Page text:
Roof Algae Facts

1. Bleach mixtures can injure sensitive plants. Because it is difficult to totally protect them from the mix, spray them down with clean water before applying the mix. And do immediately after, whether you cover them or not. Roof algae stains

2. Using a plastic pump-type garden sprayer, thoroughly soak the affected area with your choice of chemical. Allow it to sit for at least 5 minutes.

3. Wash off all dirt and fungus residue.  NOTE:  Though power washing was recommended for years, the industry has moved towards low-pressure cleaning due to evidence of permanent asphalt shingle damage caused by high-pressure power washing.

4. Allow the roof to dry thoroughly. Inspect the roof for any remaining fungus.  If it is slimy, or any sort of residue comes off on your hand, repeat the above steps.  You must let the roof dry before a second application of mix.  A second application of cleaner will not have its full effect on a damp surface!
If you think it wise to leave the bleach-brew on the roof longer than the recommended time, think again!  As mentioned earlier, long-term exposure to bleach can damage most any surface, and your roof is no exception.  However, this piecemeal approach is the likely to cause the least damage.

Problems with using bleach on asphalt roofs

There is some concern regarding the use of chlorine-based products on asphalt roofs.  Household bleach can damage asphalt due to its high sodium content.  Apparently, the sodium causes an electrochemical reaction that reduces the elasticity of the asphalt leading to stiffness, brittleness and curling of the shingles.  (I suffer from two of those symptoms myself!)

Thankfully, there are some “killer” alternatives to bleach.

1) Sodium hydroxide products are not recommended!  A chemical alternative to bleach uses the antifungal agent sodium hydroxide… also known as lye.  Lye-based products appeared on the market a few years ago, but turned out to be even more dangerous to use than bleach!  Even at low concentrations, permanent damage could be done to the roofing, possibly even dissolving the roofing nails!
Fortunately, most lye-based products have been removed from the market.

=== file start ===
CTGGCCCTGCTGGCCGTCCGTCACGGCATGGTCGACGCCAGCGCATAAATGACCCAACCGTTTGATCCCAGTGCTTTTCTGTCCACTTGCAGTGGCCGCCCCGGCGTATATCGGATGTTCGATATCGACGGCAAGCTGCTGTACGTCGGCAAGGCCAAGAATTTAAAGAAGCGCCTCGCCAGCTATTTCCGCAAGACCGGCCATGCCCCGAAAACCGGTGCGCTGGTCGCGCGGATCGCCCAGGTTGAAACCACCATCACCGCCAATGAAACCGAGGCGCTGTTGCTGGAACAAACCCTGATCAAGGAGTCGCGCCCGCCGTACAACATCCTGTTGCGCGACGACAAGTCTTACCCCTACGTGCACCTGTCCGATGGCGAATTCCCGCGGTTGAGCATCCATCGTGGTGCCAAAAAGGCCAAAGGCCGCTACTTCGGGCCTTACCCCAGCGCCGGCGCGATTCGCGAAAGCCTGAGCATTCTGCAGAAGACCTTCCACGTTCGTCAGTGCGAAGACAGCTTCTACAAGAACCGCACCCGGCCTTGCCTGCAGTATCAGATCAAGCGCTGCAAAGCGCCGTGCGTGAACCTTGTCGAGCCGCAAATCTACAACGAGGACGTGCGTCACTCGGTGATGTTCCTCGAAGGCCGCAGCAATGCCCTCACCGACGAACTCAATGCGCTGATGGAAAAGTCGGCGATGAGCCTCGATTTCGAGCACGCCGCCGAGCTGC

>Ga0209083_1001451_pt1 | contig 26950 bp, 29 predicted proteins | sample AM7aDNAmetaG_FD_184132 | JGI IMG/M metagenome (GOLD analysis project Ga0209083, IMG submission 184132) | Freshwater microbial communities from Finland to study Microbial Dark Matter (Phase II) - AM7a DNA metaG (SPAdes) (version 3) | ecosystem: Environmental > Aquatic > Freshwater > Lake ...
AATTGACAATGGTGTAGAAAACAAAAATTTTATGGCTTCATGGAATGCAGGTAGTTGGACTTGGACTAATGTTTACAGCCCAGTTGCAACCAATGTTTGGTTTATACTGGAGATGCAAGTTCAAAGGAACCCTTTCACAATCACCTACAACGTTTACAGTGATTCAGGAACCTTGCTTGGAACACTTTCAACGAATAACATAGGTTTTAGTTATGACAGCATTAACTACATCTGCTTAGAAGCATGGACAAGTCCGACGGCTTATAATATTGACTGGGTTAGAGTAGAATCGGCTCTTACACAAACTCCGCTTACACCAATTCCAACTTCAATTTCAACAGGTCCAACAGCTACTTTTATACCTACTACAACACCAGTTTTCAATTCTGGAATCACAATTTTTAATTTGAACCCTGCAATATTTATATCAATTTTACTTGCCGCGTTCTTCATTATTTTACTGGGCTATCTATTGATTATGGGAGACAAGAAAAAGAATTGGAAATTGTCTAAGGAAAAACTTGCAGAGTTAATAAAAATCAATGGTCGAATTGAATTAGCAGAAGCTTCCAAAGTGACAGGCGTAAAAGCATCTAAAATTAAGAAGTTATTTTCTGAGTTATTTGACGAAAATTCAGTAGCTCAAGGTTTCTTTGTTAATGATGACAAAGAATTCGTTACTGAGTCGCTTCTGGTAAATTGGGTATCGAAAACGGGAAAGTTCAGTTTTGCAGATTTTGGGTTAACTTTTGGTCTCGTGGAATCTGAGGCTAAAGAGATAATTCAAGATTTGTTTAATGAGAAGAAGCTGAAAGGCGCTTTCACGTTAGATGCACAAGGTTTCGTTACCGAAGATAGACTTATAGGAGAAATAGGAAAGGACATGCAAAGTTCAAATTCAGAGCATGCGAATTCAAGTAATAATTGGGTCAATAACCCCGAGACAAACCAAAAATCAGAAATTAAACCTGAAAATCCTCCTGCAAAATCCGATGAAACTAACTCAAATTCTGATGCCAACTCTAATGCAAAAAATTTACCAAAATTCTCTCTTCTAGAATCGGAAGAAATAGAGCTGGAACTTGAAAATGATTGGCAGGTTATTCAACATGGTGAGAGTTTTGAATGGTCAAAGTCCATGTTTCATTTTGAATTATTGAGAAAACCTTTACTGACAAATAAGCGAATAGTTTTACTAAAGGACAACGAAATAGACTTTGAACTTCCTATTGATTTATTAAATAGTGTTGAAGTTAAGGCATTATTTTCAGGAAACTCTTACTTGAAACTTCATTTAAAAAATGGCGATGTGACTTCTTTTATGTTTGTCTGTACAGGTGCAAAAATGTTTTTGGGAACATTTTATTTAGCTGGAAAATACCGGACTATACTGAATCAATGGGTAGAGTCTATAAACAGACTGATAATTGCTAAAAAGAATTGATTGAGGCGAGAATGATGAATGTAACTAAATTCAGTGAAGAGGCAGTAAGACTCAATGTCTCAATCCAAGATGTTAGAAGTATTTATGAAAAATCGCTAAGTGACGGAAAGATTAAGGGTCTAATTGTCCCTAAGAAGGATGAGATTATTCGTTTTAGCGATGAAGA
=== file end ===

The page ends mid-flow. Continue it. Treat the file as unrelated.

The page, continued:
2) Here are a few bleach-free chemical treatments that can help keep fungus under control:

Spray and Forget is a new product that offers a long-term solution to fungus problems.  It is sprayed on and allowed to dry without rinsing.  Though it is slow-acting when compared to bleach solutions, it can prevent mildew growth for years!  If you want to see quick results, you can do a one-shot bleach cleaning.  Rinse thoroughly, allow to dry and then apply Spray and Forget according to the instructions.

Moss Out! from Lilly Miller Brands, comes in a number of formulations, one specifically for roofs and others designed to remove and/or inhibit moss and fungus growth on siding, masonry surfaces and even lawns.  Their formulae use tried and true zinc compounds that linger on surfaces to provide continuing protection from fungus regrowing.

If you wish to prevent reoccurrence of fungus, there are a few options. Zinc strips have been used for many years as an algae preventative. Savetime Corporation offers sets of 3′ zinc strips, which are attached near the peak of the roof. When it rains, a slight amounts of zinc dissolves from the strips and coats the roof, inhibiting algae and fungus growth.

Anti-Growth from GSI/Camden Products offers long-term protection against the return of mildew once the cleaning is done. Unlike the other products mentioned on this page, Anti-Growth can be used for interior applications.
Would you believe… fungus-resistant shingles?

3M Company has developed an additive for asphalt roofing shingles using copper granules.  This unique advance in shingle technology gives long-term fungus protection for the entire roof. They call it the AlgaeBlock system. You can find more information on these special roofing shingles at

3M is not a manufacturer of asphalt shingles, just the granules. However, they do list a number of companies that are producing shingles meeting their specifications.

The less expensive solution is to spray wash the roof with a 50 percent mix of water and bleach to get rid of the algae. (No pressure washers please. They’re likely to damage the shingles.) Just be sure to wet your foundation plantings first, and rinse everything in clean water when you’re done. Plants don’t like bleach, and wetting them with plain water first protects them.

To keep the algae from coming back, insert 6-inch-wide strips of zinc or copper under the row of shingling closest to the roof peak, leaving an inch or two of the lower edge exposed to the weather. That way whenever it rains, some of the metal molecules will wash down the roof and kill any algae trying to regain a foothold on your shingles.